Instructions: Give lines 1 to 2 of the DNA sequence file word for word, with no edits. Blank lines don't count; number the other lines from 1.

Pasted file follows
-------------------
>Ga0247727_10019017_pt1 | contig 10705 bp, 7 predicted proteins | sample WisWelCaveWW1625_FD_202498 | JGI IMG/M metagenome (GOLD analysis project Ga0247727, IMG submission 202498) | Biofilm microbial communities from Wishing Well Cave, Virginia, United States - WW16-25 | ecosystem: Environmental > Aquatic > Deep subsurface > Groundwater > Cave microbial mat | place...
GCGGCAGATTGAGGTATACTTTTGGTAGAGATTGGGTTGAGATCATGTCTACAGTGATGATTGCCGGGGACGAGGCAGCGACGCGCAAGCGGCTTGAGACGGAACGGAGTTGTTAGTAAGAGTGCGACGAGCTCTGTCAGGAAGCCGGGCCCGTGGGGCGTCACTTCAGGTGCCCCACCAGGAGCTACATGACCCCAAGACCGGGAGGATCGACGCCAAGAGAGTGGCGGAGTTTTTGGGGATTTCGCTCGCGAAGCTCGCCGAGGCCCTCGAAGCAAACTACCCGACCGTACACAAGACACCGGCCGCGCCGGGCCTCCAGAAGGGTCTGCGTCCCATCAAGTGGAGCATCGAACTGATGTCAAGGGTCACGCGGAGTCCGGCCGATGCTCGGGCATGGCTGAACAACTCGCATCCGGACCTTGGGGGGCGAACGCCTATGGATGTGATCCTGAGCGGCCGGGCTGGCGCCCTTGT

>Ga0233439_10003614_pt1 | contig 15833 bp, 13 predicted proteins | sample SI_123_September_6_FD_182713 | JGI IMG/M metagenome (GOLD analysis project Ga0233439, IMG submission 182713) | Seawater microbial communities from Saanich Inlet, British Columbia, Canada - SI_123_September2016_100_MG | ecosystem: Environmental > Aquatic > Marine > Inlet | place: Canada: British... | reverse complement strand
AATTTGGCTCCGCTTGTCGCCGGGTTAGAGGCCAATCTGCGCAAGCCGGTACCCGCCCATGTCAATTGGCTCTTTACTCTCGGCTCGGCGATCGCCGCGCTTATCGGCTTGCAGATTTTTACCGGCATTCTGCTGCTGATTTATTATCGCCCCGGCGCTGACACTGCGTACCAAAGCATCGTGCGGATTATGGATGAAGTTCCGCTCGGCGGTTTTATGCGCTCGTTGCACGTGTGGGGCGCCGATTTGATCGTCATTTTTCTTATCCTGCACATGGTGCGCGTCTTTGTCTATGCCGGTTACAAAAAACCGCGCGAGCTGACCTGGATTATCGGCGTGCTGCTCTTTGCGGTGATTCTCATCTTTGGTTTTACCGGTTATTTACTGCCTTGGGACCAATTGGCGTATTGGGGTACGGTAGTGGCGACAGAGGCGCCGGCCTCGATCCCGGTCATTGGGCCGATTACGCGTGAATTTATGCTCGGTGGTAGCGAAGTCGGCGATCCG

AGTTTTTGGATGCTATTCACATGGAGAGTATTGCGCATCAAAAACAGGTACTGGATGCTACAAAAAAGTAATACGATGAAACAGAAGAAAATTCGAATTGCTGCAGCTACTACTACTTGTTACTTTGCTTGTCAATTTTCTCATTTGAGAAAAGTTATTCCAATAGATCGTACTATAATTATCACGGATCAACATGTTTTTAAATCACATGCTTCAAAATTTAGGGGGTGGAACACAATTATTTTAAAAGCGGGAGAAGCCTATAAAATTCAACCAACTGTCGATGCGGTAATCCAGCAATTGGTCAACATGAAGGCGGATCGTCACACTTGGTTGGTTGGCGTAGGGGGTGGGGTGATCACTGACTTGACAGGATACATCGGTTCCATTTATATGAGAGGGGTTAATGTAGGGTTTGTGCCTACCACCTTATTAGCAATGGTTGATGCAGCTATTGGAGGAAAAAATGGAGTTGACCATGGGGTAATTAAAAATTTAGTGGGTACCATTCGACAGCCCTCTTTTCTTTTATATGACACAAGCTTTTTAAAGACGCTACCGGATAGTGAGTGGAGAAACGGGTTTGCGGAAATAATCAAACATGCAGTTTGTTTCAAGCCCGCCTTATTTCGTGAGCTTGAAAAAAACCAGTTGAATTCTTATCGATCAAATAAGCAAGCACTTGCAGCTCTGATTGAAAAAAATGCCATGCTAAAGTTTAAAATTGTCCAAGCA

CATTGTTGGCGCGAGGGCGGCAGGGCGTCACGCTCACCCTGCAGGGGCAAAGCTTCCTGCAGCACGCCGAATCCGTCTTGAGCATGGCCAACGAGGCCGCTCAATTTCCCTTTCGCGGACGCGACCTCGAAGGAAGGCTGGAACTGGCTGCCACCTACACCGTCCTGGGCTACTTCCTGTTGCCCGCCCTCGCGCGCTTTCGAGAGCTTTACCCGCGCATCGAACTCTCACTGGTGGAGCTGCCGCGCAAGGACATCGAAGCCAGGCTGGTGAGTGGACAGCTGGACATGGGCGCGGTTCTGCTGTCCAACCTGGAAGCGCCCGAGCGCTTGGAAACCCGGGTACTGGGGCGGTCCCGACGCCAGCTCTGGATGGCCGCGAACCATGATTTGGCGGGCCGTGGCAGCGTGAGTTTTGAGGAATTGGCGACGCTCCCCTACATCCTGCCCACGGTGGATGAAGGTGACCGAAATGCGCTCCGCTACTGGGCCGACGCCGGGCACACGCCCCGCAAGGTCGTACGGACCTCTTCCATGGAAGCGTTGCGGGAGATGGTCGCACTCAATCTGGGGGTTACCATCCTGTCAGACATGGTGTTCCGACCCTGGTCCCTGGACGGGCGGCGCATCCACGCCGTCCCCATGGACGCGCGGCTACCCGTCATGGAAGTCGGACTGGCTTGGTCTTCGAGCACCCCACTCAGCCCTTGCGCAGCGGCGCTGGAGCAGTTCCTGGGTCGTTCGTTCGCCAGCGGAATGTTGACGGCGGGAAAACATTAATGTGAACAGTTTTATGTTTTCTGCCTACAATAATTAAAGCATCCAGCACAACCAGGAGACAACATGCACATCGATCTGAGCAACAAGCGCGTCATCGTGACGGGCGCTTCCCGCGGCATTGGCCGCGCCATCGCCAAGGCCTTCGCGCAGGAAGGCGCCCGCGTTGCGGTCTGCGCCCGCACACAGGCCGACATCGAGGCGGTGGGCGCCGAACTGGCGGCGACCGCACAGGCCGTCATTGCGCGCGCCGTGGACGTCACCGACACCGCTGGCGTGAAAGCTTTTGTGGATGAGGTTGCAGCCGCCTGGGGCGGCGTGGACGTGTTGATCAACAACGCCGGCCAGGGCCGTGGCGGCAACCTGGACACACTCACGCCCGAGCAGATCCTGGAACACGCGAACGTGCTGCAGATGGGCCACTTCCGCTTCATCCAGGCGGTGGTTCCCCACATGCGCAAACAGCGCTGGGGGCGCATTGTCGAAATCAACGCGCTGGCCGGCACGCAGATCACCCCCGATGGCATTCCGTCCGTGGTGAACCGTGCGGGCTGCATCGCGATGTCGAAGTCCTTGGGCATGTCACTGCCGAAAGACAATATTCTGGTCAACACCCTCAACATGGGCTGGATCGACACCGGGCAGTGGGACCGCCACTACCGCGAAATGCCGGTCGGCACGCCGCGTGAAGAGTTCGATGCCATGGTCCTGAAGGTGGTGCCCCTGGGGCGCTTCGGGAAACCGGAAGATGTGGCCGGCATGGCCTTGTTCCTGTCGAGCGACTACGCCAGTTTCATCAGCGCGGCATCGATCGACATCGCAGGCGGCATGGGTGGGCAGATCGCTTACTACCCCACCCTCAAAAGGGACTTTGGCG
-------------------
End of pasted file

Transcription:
>Ga0247727_10019017_pt1 | contig 10705 bp, 7 predicted proteins | sample WisWelCaveWW1625_FD_202498 | JGI IMG/M metagenome (GOLD analysis project Ga0247727, IMG submission 202498) | Biofilm microbial communities from Wishing Well Cave, Virginia, United States - WW16-25 | ecosystem: Environmental > Aquatic > Deep subsurface > Groundwater > Cave microbial mat | place...
GCGGCAGATTGAGGTATACTTTTGGTAGAGATTGGGTTGAGATCATGTCTACAGTGATGATTGCCGGGGACGAGGCAGCGACGCGCAAGCGGCTTGAGACGGAACGGAGTTGTTAGTAAGAGTGCGACGAGCTCTGTCAGGAAGCCGGGCCCGTGGGGCGTCACTTCAGGTGCCCCACCAGGAGCTACATGACCCCAAGACCGGGAGGATCGACGCCAAGAGAGTGGCGGAGTTTTTGGGGATTTCGCTCGCGAAGCTCGCCGAGGCCCTCGAAGCAAACTACCCGACCGTACACAAGACACCGGCCGCGCCGGGCCTCCAGAAGGGTCTGCGTCCCATCAAGTGGAGCATCGAACTGATGTCAAGGGTCACGCGGAGTCCGGCCGATGCTCGGGCATGGCTGAACAACTCGCATCCGGACCTTGGGGGGCGAACGCCTATGGATGTGATCCTGAGCGGCCGGGCTGGCGCCCTTGT